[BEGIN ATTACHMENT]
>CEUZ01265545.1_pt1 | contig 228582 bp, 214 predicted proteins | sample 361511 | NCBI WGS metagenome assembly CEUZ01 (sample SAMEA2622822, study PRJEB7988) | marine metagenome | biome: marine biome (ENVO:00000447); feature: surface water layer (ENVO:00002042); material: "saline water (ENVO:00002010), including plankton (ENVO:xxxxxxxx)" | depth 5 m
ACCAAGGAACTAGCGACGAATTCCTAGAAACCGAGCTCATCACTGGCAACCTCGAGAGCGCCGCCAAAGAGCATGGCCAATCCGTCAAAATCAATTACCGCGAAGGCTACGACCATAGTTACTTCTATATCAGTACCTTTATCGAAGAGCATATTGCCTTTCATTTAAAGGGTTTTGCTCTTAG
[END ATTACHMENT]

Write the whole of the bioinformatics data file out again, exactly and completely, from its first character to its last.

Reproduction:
>CEUZ01265545.1_pt1 | contig 228582 bp, 214 predicted proteins | sample 361511 | NCBI WGS metagenome assembly CEUZ01 (sample SAMEA2622822, study PRJEB7988) | marine metagenome | biome: marine biome (ENVO:00000447); feature: surface water layer (ENVO:00002042); material: "saline water (ENVO:00002010), including plankton (ENVO:xxxxxxxx)" | depth 5 m
ACCAAGGAACTAGCGACGAATTCCTAGAAACCGAGCTCATCACTGGCAACCTCGAGAGCGCCGCCAAAGAGCATGGCCAATCCGTCAAAATCAATTACCGCGAAGGCTACGACCATAGTTACTTCTATATCAGTACCTTTATCGAAGAGCATATTGCCTTTCATTTAAAGGGTTTTGCTCTTAG